Lauren Bacall and Jeff Bridges in The Mirror Has Two Faces.
I agree that this movie is far too long and I also believe that Greg is the weakest character and the most unbelievable. My biggest complaint about the movie though is that the central conceit in it is never explained. Why does Greg want to marry Rose? He likes her as a friend, but doesn't want to have sex with her, so why exactly does he want to marry her? Wouldn't keeping their relationship as it is fit his plans better?
And while I'm sure there are some Mathematics Professors who stay in shape and dress nicely, Greg does seem to be in very good shape and dress pretty sharply for someone who's as socially inept as he clearly is.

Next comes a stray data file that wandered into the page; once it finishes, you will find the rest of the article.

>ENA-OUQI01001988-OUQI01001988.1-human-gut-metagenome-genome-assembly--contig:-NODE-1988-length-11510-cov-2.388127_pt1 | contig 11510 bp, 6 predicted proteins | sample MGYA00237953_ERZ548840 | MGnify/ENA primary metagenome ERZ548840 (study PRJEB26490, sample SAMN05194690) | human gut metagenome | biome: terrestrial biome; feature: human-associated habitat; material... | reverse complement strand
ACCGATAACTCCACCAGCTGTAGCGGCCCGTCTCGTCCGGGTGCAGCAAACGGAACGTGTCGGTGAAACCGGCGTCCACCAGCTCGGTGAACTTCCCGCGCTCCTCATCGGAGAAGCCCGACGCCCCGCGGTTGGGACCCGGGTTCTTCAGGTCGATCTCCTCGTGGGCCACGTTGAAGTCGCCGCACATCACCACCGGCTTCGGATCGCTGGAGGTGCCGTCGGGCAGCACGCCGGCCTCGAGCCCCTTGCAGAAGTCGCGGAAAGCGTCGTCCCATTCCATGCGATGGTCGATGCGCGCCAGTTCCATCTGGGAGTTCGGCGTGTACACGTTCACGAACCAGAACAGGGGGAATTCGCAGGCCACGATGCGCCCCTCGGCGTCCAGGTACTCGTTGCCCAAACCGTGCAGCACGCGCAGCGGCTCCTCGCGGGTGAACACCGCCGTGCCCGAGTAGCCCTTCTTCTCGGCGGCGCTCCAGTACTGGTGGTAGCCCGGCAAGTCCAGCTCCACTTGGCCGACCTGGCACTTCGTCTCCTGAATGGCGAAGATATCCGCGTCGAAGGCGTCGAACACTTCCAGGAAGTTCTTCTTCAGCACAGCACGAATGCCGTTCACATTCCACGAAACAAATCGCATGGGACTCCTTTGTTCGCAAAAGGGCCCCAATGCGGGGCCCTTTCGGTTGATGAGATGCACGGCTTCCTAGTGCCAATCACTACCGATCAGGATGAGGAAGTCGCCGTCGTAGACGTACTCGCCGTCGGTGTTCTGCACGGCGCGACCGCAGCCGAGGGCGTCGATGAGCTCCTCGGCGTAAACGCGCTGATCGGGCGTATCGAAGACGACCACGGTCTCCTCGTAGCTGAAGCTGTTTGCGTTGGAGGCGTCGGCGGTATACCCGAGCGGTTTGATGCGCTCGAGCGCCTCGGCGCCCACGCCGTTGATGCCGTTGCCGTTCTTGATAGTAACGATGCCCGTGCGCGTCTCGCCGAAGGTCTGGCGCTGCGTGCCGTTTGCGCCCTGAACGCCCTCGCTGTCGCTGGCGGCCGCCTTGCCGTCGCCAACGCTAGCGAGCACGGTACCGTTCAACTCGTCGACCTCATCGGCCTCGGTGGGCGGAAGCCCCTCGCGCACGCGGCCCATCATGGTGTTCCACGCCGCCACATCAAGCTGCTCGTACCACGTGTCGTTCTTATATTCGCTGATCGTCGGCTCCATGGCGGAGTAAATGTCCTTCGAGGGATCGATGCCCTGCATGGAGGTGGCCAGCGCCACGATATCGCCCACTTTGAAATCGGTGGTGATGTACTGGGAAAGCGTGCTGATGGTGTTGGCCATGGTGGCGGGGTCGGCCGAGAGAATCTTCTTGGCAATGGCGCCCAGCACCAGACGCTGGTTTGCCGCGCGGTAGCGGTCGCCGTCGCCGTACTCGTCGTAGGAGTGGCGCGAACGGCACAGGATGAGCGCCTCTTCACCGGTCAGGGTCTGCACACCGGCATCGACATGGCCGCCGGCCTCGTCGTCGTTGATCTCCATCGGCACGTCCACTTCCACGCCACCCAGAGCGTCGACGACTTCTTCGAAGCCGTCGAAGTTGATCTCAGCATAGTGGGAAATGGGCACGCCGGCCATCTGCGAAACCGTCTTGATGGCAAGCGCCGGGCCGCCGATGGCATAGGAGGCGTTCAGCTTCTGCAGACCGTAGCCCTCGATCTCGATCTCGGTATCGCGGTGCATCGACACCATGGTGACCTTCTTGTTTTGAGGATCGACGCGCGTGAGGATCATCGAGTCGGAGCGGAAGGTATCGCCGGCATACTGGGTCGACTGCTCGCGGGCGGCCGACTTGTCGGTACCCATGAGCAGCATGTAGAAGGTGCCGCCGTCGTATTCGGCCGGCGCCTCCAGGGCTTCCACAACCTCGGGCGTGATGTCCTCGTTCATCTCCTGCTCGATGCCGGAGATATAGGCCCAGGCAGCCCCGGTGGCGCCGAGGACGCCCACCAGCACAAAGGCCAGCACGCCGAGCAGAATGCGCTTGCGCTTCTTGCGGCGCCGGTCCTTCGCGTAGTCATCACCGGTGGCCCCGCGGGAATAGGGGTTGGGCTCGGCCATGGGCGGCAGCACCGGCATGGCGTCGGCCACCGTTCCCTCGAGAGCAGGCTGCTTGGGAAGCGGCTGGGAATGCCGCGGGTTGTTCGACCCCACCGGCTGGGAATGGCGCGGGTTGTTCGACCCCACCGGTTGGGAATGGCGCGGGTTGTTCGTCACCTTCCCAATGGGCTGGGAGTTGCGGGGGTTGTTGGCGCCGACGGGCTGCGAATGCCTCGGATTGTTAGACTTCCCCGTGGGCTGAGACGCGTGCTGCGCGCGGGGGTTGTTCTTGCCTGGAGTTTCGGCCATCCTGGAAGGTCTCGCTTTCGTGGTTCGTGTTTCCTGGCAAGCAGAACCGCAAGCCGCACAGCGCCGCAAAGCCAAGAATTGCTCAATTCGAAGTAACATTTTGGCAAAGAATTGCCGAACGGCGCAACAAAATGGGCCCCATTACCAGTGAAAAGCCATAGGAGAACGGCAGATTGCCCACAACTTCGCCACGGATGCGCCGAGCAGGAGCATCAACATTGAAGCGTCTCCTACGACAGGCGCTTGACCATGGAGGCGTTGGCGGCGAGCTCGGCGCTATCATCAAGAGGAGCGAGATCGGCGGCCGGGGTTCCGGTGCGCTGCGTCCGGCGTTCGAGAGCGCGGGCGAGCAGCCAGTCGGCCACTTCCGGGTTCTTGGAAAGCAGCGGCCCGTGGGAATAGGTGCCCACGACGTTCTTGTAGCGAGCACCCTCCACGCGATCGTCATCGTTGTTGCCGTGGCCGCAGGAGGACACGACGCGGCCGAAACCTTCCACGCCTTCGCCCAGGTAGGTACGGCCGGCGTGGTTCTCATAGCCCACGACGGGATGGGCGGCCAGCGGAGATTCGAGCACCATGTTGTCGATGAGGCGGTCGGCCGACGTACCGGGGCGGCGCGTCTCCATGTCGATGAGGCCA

Getting past the question of why they got married, their marriage does represent that old cliché that men expect the woman they married to stay the same; and then they change, while women expect their husbands to change after marriage; and then are surprised when they don't. Greg, who's obviously an idiot for not seeing that Rose has the hots for him, assumes that she'll never want sex, while Rose assumes he'll suddenly want her after they get married.
If this movie was 30 minutes shorter and funnier, its weaknesses wouldn't be as noticeable, since it's easier to be forgiving of comedies. As it currently stands, this is one of Streisand's lesser efforts. She needs to direct at least one more movie so that this one doesn't stand as her last.
Photos © Copyright Columbia Pictures Corporation (1996)